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Published by EH.NET (June 2005)

Jan Oskar Engene, Terrorism in Western Europe: Explaining the Trends since 1950. Cheltenham, UK: Edward Elgar, 2004. vii + 200 pp. $95 (hardcover), ISBN: 1-84376-582-9.

Reviewed for EH.NET by S. Brock Blomberg, Department of Economics, Claremont McKenna College.

Why have many economies struggled with terrorist threats within a stone’s throw of economies living relatively peaceful existences? The answer, at least in Western Europe, according to Terrorism in Western Europe: Explaining the Trends since 1950, is that terrorism is the unfortunate consequence of development, democratization, and modernization. While providing a thorough analysis, the book is not entirely convincing. It is regrettable that the book did not go a bit further, and provide extensive formal theory, more insight into terrorism outside selected European borders, or even more discussion about terrorism during the late 1990s and 2000s. Still, this volume, written by Jan Oskar Engene, is a useful addition to any reading list in international relations.

The book is divided into three main parts: defining and explaining terrorism, discussing the novelty of the Engene’s dataset, and analyzing case studies for Western Europe. The chapters on defining and explaining terrorism are the necessary elements in any book examining this “big picture” question. The book does an excellent job of describing what is meant by terrorism and provides some of the usual suspects that determine terrorism — pursuing legitimacy at any means necessary.

While the volume does a good job of arguing for a specific view for terrorism, there is not enough explanation of how this could be integrated into formal modeling. For example, understanding the strategic behavior of a terrorist organization versus the state in a game-theoretic framework would go a long way toward validating Engene’s hypotheses. Unfortunately, the book has little to offer, as the relevant chapters do not consider the strategic interactions of the various players in the game.

The second section provides a wonderful analysis and description of the main data set employed in the book, the TWEED (Terrorism in Western Europe) data set. This data set is one of the richest and longest-standing data sets available. TWEED catalogs all terrorist events, including domestic and international events, in Western Europe over the last fifty or so years. This is definitely one of the strong points of the book. Most of the other relevant data sets are either only international in focus, e.g. the United States Department of State data or ITERATE (International Terrorism: Attributes of Terrorist Events), or have domestic events but over a smaller time sample, e.g. Memorial Institute for the Prevention of Terrorism (MIPT) Terrorism Knowledge Base, which catalogs domestic events starting in 1998.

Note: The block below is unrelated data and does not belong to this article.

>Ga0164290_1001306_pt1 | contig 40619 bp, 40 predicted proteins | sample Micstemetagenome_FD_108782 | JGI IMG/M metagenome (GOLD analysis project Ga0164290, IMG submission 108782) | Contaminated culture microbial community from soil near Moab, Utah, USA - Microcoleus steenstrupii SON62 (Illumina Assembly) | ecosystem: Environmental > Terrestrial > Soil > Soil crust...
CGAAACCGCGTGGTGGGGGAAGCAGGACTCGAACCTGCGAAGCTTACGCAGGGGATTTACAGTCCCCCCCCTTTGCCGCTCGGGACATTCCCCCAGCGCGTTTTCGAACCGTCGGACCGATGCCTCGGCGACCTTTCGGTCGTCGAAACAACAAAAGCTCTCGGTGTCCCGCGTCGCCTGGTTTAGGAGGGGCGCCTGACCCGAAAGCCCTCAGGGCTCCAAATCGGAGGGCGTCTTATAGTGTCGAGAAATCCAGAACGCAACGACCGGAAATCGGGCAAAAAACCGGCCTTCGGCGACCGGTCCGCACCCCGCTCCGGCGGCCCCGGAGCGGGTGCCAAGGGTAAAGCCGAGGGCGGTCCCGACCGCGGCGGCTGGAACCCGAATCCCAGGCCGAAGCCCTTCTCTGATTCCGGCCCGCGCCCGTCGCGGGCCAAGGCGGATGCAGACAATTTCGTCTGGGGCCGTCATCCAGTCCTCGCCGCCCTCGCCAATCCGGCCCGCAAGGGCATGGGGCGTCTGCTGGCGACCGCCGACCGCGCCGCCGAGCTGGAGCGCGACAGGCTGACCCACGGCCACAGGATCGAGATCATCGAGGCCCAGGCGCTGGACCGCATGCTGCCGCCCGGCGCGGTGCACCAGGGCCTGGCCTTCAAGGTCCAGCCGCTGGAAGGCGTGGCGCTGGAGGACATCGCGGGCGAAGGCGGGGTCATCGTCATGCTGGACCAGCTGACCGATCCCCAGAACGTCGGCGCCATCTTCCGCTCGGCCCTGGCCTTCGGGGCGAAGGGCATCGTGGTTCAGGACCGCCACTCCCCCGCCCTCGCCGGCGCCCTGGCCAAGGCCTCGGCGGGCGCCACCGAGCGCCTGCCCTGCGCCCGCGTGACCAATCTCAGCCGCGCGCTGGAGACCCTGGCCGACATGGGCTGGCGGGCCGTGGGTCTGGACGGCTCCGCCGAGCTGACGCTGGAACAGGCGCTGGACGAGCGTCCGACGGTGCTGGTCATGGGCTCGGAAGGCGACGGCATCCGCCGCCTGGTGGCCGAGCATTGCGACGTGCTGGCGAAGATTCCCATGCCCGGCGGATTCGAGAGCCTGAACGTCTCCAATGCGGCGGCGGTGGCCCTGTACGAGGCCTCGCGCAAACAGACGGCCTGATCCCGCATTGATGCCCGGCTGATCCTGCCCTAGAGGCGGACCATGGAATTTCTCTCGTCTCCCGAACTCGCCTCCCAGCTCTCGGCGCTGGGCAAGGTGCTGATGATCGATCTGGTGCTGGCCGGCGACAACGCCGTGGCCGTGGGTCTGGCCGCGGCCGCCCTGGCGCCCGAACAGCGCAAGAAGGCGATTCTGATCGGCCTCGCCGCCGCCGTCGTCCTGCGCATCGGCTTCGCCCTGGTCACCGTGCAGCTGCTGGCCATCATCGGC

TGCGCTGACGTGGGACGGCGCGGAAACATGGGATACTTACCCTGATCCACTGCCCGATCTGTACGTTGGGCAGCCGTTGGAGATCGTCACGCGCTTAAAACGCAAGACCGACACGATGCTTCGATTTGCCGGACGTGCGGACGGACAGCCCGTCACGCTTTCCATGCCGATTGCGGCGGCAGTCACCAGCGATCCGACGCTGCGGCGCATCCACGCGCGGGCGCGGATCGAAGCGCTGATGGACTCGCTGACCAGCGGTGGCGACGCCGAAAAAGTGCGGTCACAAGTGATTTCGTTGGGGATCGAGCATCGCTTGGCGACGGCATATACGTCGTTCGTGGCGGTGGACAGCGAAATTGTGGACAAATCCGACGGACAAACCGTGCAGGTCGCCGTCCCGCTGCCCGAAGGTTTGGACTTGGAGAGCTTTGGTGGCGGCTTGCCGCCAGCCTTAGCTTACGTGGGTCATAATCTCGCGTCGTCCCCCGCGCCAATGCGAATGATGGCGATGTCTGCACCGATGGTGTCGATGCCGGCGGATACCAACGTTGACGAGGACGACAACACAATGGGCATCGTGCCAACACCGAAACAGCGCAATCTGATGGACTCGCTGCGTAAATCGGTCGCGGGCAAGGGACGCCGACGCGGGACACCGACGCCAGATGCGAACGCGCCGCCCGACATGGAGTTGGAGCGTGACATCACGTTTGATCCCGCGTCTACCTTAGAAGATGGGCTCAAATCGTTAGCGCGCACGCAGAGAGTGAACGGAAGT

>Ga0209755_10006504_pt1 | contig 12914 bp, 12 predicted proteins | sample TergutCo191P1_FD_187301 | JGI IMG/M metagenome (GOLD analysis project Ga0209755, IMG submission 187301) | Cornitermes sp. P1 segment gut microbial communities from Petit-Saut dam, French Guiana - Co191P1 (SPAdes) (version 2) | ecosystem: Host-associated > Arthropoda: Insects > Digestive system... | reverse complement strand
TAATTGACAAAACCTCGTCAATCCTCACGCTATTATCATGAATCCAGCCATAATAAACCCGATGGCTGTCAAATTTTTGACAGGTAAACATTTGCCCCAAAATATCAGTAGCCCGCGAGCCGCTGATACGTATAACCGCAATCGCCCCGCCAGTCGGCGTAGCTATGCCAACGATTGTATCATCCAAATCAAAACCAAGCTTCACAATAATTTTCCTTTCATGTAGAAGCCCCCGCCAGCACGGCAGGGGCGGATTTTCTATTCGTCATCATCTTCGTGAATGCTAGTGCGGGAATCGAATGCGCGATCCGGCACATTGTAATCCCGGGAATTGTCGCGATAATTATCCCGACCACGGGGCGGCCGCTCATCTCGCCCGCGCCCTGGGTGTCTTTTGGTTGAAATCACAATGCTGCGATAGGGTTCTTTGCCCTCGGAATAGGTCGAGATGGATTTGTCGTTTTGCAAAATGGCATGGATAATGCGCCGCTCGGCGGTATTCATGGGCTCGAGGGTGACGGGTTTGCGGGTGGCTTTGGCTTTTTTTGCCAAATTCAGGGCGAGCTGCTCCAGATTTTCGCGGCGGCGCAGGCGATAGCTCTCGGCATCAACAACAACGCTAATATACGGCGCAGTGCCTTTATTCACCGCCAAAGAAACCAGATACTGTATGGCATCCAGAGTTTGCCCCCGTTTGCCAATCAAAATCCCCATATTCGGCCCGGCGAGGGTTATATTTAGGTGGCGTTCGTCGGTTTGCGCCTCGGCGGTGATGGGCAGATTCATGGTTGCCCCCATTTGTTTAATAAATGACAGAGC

There are several useful facts that emerge from examining the TWEED data set. First, terrorism has become more widespread in Europe since the 1970s and most of the incidents have a domestic rather than international focus. These attacks originate from numerous terrorist organizations which tend to live relatively short lives. Second, the groups that do survive are more apt to strike in places where there are high levels of economic and political freedom. Engene concludes that economic modernization and democratization incubate the growth of these terrorist organizations.

Chapter 6, entitled “Terrorism and the West European Political Systems” goes into the most detail by examining each country and its associated main terrorist organization. The chapter draws on the earlier theoretical discussions by analyzing the issue of legitimacy. The book concludes that terrorism is related to problems associated with legitimacy, exhibiting itself in ethnically and politically heterogenous areas. The chapter emphasizes organized terrorism which may be related to state-sponsored terrorism in certain cases.

While the book provides wonderful case studies for various organizations and countries, the results are limited in scope by the nature of the countries and time period examined. Unfortunately, the entire focus of the data set is on Western Europe and so only eighteen countries are examined. Moreover, the extensive data analysis covers the time period 1950 to 1995, missing the last ten years that include the post-9/11 era. One wonders if these results might hold in other regions or time periods.

Still, the main point of the book is fundamentally important — understanding why terrorism prevails in the otherwise stable and advanced democracies of Western Europe. The book is useful to anyone interested in international relations and yet, sadly, it could have done more in explaining the most recent spate of terrorist attacks.

S. Brock Blomberg is author of “The Macroeconomic Consequences of Terrorism,” Journal of Monetary Economics (2004) and “Economic Conditions and Terrorism,” (with Gregory Hess and Akila Weerapana), European Journal of Political Economy, forthcoming.